05:01 GMT01 October 2020
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    Russia reasserted its historic support for Serbia when it welded its UN Security Council veto against an attempt to convict Belgrade of genocide conducted 20 years ago in Srebrenica, experts told Sputnik.

    WASHINGTON (Sputnik) — Former US Ambassador Charles Freeman, a Lifetime Director of the Atlantic Council and co-chair of the US China Policy Commission, told Sputnik on Wednesday that Russia’s support for Serbia was a reassertion of traditional Kremlin values and ties going back well over a century.

    “Russia is the historic protector of Serbia in the international system, just as the United States is the protector of Israel,” the envoy, a leading US expert on China and former ambassador to Saudi Arabia, said.

    The draft resolution sought to condemn Serbia for alleged genocide in the killing of up to 8,000 Bosniak Muslims, mainly men and boys, in and around the town of Srebrenica in the 1992-95 conflict. Russia was the only country on the UN Security Council to oppose it.

    Ten of the Security Council's 15 members voted in favor of the document, while four, including China, abstained.

    Freeman also said the Russian veto was not an escalation of tensions with the West, nor a staking out of new claims for influence. Instead, it was a predictable act of diplomacy to protect an old friend from what was perceived in both countries as an unfair distortion of history.

    “Nothing has changed,” Freeman said.

    Russia’s diplomatic support for Serbia will strengthen its ties with traditional friends in contrast to its disillusion with major EU nations that still enforce economic sanctions, Ralph Winnie, vice president of the Eurasian Business Coalition in Washington, told Sputnik.

    “Russians are looking for potential allies against the sanctions,” Winnie said. “They are looking for other options than Western Europe.”

    Serbia, though relatively small, was an increasingly attractive additional trading partner for Russia, Winnie said.

    “The Russians are looking to diversify and Serbia could be useful to Russia down the line,” he added.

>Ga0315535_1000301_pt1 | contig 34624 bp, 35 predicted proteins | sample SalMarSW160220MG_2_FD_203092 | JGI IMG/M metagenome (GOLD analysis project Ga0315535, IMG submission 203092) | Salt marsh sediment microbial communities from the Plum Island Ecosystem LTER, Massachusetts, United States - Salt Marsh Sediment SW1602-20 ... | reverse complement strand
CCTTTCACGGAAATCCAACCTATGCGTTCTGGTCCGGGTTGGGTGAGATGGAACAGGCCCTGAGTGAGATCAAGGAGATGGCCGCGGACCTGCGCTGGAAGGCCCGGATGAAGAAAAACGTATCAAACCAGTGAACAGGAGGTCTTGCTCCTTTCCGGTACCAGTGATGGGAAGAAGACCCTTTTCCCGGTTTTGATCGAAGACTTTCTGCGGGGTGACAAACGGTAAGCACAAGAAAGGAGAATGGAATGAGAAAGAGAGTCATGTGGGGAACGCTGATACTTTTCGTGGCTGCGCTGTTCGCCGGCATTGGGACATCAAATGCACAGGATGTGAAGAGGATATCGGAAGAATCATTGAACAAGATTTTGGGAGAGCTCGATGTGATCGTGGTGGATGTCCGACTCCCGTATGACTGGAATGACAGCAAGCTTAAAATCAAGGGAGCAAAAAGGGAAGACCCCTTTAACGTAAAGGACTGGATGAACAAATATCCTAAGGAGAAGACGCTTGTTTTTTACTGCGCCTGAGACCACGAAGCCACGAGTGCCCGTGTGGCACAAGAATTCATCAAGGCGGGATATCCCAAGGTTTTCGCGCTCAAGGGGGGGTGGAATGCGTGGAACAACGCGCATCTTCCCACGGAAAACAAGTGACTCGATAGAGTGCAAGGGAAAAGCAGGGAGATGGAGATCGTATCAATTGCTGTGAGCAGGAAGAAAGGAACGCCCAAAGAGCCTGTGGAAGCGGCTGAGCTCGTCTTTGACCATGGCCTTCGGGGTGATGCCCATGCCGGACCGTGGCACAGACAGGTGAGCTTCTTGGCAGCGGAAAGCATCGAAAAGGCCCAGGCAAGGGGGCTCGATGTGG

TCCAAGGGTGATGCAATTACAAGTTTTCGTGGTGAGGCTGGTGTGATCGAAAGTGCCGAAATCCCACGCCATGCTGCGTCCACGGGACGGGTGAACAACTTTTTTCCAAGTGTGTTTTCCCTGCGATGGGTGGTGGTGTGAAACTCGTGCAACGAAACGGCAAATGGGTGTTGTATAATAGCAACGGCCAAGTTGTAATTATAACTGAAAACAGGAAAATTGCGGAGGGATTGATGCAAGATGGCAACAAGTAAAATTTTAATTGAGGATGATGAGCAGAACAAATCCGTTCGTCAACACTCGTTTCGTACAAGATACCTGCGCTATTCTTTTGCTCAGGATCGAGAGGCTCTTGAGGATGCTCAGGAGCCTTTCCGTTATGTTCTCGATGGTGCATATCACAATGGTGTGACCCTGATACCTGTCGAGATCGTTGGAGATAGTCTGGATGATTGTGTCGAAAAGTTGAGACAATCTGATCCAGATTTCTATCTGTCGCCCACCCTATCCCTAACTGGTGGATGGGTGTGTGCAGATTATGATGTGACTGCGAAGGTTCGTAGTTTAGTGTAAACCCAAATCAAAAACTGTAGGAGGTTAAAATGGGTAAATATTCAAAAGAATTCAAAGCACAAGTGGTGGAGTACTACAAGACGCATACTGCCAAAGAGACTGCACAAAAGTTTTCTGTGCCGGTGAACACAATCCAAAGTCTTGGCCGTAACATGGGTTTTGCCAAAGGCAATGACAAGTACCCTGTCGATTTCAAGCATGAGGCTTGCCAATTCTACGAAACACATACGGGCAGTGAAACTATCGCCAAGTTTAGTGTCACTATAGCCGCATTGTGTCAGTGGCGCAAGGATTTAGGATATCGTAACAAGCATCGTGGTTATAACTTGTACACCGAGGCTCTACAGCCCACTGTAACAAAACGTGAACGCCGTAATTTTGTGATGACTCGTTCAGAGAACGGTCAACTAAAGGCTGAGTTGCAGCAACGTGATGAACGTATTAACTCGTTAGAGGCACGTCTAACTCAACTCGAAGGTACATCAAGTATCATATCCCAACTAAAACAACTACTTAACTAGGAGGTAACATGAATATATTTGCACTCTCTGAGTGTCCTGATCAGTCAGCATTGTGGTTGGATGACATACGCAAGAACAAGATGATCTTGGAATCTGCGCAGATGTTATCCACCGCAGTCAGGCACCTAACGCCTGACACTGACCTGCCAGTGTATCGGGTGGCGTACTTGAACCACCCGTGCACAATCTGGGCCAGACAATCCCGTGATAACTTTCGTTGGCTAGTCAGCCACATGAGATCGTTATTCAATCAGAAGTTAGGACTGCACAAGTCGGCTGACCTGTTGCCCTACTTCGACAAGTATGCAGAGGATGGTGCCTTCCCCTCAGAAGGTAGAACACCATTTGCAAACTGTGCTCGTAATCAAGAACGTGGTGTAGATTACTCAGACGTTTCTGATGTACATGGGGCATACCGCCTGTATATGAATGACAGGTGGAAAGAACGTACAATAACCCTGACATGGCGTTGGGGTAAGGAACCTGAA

The small Balkan state “has resources, a growing market and even troops for security policing missions” in an increasingly unpredictable and unstable European security environment, Winnie commented.

    Winnie said Moscow might follow up its warming relations with Serbia by courting other small Balkan states.

    Michael Averko, a New York-based foreign policy analyst and regular contributor to Eurasia Review, agreed that the veto action at the UN should be seen in the context of warming ties between Russia and Serbia.

    The veto move needed to be seen “in conjunction with the close historical [and] cultural ties between Russia and Serbia,” Averko told Sputnik.

    The Russians recognized clearly that Serbia had not planned or sought to implement any campaign of genocide against Bosnian Muslims in the 1992-95 conflict in the former Yugoslavia, and they were making this point clear, he added.

    “The Kremlin correctly recognizes what Srebrenica is and isn't,” Averko said.

    In June 2015, Russian Foreign Minister Sergei Lavrov said the draft resolution was written in an anti-Serb tone and incorrectly interpreted, from a legal point of view, what had happened in Srebrenica.

    The views and opinions expressed in the article do not necessarily reflect those of Sputnik.


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